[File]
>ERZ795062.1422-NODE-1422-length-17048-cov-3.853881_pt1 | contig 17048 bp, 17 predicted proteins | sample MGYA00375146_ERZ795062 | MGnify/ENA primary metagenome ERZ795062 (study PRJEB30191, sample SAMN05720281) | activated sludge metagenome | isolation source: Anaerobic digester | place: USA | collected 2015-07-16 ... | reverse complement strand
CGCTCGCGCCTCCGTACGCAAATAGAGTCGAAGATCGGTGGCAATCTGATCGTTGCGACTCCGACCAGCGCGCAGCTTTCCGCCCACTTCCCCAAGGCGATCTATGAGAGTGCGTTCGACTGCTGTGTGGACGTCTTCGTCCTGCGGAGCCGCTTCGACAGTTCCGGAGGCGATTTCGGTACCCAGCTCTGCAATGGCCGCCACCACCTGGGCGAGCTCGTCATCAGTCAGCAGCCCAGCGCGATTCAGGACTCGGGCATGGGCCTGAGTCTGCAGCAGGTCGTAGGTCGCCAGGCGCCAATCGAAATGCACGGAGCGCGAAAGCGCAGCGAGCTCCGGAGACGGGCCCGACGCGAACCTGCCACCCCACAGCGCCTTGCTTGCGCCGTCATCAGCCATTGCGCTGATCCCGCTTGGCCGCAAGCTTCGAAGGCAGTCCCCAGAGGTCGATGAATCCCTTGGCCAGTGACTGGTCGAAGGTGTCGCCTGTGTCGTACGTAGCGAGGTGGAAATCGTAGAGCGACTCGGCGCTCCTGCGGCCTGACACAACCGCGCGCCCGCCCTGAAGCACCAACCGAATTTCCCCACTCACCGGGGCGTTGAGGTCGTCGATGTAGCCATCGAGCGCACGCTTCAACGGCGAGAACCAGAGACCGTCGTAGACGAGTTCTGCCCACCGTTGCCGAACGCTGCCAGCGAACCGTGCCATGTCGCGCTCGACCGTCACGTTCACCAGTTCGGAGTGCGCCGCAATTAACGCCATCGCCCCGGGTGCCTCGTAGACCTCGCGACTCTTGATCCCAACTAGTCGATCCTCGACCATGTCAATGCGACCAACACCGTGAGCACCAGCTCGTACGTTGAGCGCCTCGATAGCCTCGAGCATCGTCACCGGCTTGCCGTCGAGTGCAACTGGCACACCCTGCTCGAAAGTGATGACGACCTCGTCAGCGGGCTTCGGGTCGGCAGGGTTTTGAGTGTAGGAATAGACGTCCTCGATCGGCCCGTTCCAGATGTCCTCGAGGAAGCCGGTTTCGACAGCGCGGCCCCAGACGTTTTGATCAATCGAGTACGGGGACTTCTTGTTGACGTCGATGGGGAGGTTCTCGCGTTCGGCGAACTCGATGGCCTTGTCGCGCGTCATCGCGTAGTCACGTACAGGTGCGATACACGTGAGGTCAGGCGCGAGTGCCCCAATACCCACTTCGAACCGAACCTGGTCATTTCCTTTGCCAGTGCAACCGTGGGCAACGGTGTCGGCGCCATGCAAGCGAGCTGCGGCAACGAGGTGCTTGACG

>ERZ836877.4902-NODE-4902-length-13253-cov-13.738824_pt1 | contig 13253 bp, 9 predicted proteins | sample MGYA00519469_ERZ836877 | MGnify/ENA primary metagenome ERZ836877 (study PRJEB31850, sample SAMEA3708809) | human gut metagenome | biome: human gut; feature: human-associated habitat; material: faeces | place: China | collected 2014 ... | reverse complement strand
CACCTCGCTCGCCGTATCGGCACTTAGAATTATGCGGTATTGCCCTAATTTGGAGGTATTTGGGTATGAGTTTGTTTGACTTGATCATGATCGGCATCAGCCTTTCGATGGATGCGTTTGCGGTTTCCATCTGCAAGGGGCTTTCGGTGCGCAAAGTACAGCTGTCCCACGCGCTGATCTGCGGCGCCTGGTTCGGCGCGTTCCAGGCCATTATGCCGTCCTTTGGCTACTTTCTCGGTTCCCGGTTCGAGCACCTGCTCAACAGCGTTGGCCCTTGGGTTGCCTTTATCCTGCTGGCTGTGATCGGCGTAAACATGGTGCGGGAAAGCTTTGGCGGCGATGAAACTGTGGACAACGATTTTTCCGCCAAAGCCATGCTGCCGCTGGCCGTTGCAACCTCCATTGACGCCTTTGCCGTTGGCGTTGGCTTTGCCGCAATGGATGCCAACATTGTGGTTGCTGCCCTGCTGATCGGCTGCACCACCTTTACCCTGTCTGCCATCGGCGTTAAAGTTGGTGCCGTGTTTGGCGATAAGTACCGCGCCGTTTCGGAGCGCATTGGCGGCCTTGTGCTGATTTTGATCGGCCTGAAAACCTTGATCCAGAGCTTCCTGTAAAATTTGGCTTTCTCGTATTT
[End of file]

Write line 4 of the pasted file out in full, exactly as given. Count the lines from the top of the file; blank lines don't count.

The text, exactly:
CACCTCGCTCGCCGTATCGGCACTTAGAATTATGCGGTATTGCCCTAATTTGGAGGTATTTGGGTATGAGTTTGTTTGACTTGATCATGATCGGCATCAGCCTTTCGATGGATGCGTTTGCGGTTTCCATCTGCAAGGGGCTTTCGGTGCGCAAAGTACAGCTGTCCCACGCGCTGATCTGCGGCGCCTGGTTCGGCGCGTTCCAGGCCATTATGCCGTCCTTTGGCTACTTTCTCGGTTCCCGGTTCGAGCACCTGCTCAACAGCGTTGGCCCTTGGGTTGCCTTTATCCTGCTGGCTGTGATCGGCGTAAACATGGTGCGGGAAAGCTTTGGCGGCGATGAAACTGTGGACAACGATTTTTCCGCCAAAGCCATGCTGCCGCTGGCCGTTGCAACCTCCATTGACGCCTTTGCCGTTGGCGTTGGCTTTGCCGCAATGGATGCCAACATTGTGGTTGCTGCCCTGCTGATCGGCTGCACCACCTTTACCCTGTCTGCCATCGGCGTTAAAGTTGGTGCCGTGTTTGGCGATAAGTACCGCGCCGTTTCGGAGCGCATTGGCGGCCTTGTGCTGATTTTGATCGGCCTGAAAACCTTGATCCAGAGCTTCCTGTAAAATTTGGCTTTCTCGTATTT